Search - The Dante Club (Audio CD) (Abridged)

The Dante Club (Audio CD) (Abridged)
The Dante Club - Audio CD - Abridged
Author: Matthew Pearl, Boyd Gaines (Narrator)
Words Can Bleed. — In 1865 Boston, the members of the Dante Club -- poets and Harvard professors Henry Wadsworth Longfellow, Dr. Oliver Wendell Holmes, and James Russell Lowell, along with publisher J.T. Fields -- are finishing America's first translation of The Divine Comedy and preparing to unveil Dante's remarkable visions to th...  more »
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ISBN-13: 9780743517928
ISBN-10: 074351792X
Publication Date: 2/1/2003
Edition: Abridged
  • Currently 3.1/5 Stars.

3.1 stars, based on 21 ratings
Publisher: Audioworks
Book Type: Audio CD
Other Versions: Paperback, Hardcover, Audio Cassette
Reviews: Member | Amazon | Write a Review

Top Member Book Reviews

reviewed The Dante Club (Audio CD) (Abridged) on + 9 more book reviews
Helpful Score: 12
Story about a murderer who kills people with methods described by Dante. The book is set in the 1860's, and focuses around a group of poets. The writing style is "old" and period appropriate. I enjoyed this, but the writing style made for a somewhat difficult read. None of the characters are particularly moving or endearing. They don't seem to have a lot of depth, either.
reviewed The Dante Club (Audio CD) (Abridged) on + 5 more book reviews
Helpful Score: 11
HATED IT. I only finished it because my bookclub was discussing it. It is written in a period appropriate vernacular and very difficult to get through. The murder scenes are incredibly grisly, not for the squeamish at all. I just found the tone condescending and was somewhat taken aback that the author thought he could perceive the thoughts and actions of such iconic historical/literary figures like Longfellow. The one good thing - it has inspired me to read Dante and it was nice to have it under my belt when I read Jodi Picoult's The Tenth Circle (which I did enjoy).
reviewed The Dante Club (Audio CD) (Abridged) on + 168 more book reviews
Helpful Score: 8
Set in Boston of 1865. Longfellow and several of his poet-friends (Lowell, Holmes) are translating Dante's "Divine Comedy" (against resistance from Harvard functionaries). A series of murders happens, which are basically reenactments of some of Dante's punishments in hell. The "Dante Club" helps the first mulatto police officer in Boston to find the murderer.

Even though this book is very well-written (old style), I had a hard time "getting into it". On the one hand, the book is filled with details - you learn a lot about post-civil-war Boston, on the other hand, it feels as if it is an account by an impartial observer. The characters show no emotions, sometimes it is hard to figure out who is speaking or why someone acts a certain way.

I liked the story idea, and the writing is excellent, but the characters are too flat.
reviewed The Dante Club (Audio CD) (Abridged) on + 21 more book reviews
Helpful Score: 6
In 1865 Boston, not many people spoke Italian. It was much more popular for people to study Latin and Greek; the classic works in these languages were common reading for students and academics. But the small circle of literati in Pearl's inventive novel is bent on translating and publishing Dante's Divine Comedy so that all Americans may learn of the writer's genius. As this group of scholars, poets, publishers and professors readies the manuscript, much more exciting doings are happening outside their circle. The Boston police are hot on the trail of a series of murders taking place around town. In one, a priest is buried alive, his feet set on fire; in another, a man's body is eaten by maggots. It doesn't take a rocket scientist-only a Dante expert-to realize these murders are based on Dante's Inferno and its account of Hell's punishments. Scholars become snoopers, and the Dante Club is soon on the scene, investigating the crimes and trying to find the killer. A tad unlikely, but it makes for a terrific story. Gaines gives an stirring performance, nimbly portraying some of the "Hah-vad" professors' "Bah-ston" accents and impressively reading the Italian passages from Dante's work. Although it's sometimes hard to differentiate between the various characters-after awhile each stuffy Bostonian begins to sound alike-Gaines nonetheless amuses and, via Pearl's historical references, educates.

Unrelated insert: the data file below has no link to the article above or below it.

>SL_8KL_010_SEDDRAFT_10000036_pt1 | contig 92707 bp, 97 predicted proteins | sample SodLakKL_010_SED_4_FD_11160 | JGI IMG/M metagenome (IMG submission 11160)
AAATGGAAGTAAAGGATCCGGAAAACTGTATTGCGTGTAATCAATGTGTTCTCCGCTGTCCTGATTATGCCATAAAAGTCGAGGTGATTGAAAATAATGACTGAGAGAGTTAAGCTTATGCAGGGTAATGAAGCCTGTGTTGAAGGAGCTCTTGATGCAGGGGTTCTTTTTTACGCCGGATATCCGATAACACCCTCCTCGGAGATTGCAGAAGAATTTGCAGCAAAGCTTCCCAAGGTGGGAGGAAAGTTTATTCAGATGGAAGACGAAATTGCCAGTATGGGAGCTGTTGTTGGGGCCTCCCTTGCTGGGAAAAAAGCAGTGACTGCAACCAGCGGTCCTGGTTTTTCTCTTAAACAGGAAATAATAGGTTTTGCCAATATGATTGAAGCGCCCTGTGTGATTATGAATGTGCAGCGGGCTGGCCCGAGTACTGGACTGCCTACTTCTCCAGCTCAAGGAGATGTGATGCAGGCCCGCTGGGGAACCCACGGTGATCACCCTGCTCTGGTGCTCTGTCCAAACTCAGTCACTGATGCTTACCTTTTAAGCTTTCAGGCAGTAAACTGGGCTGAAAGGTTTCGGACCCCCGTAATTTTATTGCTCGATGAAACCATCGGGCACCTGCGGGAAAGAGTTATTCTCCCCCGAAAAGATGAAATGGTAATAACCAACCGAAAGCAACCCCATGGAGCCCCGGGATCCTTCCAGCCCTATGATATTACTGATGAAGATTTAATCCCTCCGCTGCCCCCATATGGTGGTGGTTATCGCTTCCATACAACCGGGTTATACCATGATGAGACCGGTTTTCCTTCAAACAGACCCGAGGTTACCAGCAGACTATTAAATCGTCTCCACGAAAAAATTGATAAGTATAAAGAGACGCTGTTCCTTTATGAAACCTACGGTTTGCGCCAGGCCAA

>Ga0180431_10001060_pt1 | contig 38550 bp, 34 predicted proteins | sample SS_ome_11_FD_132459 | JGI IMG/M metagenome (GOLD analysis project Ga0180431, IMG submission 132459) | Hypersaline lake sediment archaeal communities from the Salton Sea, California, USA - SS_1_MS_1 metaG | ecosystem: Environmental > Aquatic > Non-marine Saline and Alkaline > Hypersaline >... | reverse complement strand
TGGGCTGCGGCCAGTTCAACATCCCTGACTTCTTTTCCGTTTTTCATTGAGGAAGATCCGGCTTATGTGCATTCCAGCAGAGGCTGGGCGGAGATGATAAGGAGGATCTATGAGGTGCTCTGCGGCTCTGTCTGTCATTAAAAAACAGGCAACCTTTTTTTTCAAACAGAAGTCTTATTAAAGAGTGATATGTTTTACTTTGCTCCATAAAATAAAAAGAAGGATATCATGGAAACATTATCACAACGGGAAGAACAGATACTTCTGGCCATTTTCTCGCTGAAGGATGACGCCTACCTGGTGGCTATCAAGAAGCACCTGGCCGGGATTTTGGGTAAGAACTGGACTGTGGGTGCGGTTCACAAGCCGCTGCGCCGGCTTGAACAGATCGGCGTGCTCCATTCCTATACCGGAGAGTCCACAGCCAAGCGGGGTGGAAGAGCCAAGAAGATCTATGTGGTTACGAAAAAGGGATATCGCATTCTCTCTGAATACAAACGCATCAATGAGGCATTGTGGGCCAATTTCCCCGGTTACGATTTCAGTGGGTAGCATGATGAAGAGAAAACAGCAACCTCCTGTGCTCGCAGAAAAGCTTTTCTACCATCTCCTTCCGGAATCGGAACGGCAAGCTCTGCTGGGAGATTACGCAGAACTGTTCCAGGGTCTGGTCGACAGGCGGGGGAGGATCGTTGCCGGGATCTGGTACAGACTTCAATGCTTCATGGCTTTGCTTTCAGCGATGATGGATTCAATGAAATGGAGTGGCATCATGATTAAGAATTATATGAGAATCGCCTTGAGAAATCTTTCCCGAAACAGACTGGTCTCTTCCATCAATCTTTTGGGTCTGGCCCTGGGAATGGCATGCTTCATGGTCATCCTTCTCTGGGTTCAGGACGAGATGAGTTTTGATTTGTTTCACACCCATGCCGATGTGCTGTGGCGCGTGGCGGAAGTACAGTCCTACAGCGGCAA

reviewed The Dante Club (Audio CD) (Abridged) on + 19 more book reviews
Helpful Score: 4
Very disappointing. I tried starting this book several times to no avail. While it starts out promising, the writing is just too pompous and overblown. If you want a good historial thriller, read Caleb Carr's, The Alienist.
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reviewed The Dante Club (Audio CD) (Abridged) on + 6 more book reviews
Very interesting historical novel which made famous authors seem more real to me. I felt the previous rating wasn't accurate. I liked it a lot.

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